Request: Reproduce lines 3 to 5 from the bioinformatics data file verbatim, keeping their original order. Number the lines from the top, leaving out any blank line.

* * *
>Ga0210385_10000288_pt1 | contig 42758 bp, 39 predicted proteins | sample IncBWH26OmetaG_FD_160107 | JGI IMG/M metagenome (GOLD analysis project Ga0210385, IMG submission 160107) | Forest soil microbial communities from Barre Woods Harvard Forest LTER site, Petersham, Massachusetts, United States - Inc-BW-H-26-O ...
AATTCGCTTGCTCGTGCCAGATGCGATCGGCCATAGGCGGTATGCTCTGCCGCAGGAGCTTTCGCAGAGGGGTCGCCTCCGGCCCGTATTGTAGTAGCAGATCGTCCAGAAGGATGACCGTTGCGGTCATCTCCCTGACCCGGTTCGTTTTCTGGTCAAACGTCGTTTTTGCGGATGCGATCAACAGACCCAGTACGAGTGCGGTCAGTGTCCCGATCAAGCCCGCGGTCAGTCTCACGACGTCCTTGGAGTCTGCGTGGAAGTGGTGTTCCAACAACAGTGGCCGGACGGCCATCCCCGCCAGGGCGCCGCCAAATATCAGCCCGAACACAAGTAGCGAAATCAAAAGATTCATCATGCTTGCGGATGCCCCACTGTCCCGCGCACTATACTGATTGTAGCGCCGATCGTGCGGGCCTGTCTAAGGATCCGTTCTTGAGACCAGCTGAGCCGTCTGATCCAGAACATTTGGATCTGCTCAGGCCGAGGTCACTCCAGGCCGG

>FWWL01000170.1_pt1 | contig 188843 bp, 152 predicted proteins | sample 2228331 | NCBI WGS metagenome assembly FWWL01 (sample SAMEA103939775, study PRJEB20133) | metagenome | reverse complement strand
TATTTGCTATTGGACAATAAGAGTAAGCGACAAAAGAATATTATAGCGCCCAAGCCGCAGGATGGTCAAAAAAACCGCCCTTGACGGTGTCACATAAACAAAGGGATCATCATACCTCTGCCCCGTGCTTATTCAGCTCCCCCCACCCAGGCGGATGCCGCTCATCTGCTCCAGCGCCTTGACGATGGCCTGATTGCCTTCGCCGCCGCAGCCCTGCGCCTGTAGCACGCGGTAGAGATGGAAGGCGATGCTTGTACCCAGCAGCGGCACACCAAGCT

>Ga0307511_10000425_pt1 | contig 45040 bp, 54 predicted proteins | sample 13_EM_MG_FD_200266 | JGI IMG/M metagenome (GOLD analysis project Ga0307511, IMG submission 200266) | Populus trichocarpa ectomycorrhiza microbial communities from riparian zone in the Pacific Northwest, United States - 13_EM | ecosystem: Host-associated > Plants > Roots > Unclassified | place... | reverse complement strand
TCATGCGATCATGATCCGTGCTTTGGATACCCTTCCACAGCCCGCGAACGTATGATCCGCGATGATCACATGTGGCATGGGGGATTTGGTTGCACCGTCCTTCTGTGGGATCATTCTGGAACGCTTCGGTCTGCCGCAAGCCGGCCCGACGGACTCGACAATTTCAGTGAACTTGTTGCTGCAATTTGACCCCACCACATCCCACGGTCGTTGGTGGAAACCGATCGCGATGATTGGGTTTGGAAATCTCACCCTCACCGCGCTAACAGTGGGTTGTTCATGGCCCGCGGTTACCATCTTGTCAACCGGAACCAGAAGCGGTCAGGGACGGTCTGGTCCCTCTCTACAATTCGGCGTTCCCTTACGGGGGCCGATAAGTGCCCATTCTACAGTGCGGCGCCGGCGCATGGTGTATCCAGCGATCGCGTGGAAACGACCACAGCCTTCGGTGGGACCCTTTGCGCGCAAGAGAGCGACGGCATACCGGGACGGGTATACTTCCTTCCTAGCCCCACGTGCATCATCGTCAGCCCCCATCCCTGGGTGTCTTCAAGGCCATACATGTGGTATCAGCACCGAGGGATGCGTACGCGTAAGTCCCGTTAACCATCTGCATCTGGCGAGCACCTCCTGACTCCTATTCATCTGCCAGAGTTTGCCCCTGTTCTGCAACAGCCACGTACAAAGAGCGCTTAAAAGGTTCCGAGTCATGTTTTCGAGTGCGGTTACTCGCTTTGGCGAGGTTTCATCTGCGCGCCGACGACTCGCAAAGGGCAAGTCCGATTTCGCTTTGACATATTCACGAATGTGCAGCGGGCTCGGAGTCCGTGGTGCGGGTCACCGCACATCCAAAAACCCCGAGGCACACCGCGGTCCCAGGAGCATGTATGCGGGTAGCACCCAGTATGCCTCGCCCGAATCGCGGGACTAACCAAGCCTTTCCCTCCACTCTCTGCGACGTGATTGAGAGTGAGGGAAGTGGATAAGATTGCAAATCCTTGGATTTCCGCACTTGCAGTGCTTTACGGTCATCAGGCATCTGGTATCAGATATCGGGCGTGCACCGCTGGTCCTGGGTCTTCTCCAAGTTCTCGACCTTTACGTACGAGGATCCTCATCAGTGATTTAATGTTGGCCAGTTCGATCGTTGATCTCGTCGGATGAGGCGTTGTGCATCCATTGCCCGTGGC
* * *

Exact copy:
>FWWL01000170.1_pt1 | contig 188843 bp, 152 predicted proteins | sample 2228331 | NCBI WGS metagenome assembly FWWL01 (sample SAMEA103939775, study PRJEB20133) | metagenome | reverse complement strand
TATTTGCTATTGGACAATAAGAGTAAGCGACAAAAGAATATTATAGCGCCCAAGCCGCAGGATGGTCAAAAAAACCGCCCTTGACGGTGTCACATAAACAAAGGGATCATCATACCTCTGCCCCGTGCTTATTCAGCTCCCCCCACCCAGGCGGATGCCGCTCATCTGCTCCAGCGCCTTGACGATGGCCTGATTGCCTTCGCCGCCGCAGCCCTGCGCCTGTAGCACGCGGTAGAGATGGAAGGCGATGCTTGTACCCAGCAGCGGCACACCAAGCT

>Ga0307511_10000425_pt1 | contig 45040 bp, 54 predicted proteins | sample 13_EM_MG_FD_200266 | JGI IMG/M metagenome (GOLD analysis project Ga0307511, IMG submission 200266) | Populus trichocarpa ectomycorrhiza microbial communities from riparian zone in the Pacific Northwest, United States - 13_EM | ecosystem: Host-associated > Plants > Roots > Unclassified | place... | reverse complement strand